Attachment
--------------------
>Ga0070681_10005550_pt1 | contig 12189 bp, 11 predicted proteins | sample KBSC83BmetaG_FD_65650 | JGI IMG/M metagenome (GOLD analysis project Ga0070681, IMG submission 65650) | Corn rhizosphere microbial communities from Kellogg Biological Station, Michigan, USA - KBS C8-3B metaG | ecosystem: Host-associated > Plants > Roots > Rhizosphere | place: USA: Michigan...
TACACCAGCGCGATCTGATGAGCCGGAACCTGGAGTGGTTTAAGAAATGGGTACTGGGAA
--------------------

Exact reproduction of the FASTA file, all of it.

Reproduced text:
>Ga0070681_10005550_pt1 | contig 12189 bp, 11 predicted proteins | sample KBSC83BmetaG_FD_65650 | JGI IMG/M metagenome (GOLD analysis project Ga0070681, IMG submission 65650) | Corn rhizosphere microbial communities from Kellogg Biological Station, Michigan, USA - KBS C8-3B metaG | ecosystem: Host-associated > Plants > Roots > Rhizosphere | place: USA: Michigan...
TACACCAGCGCGATCTGATGAGCCGGAACCTGGAGTGGTTTAAGAAATGGGTACTGGGAA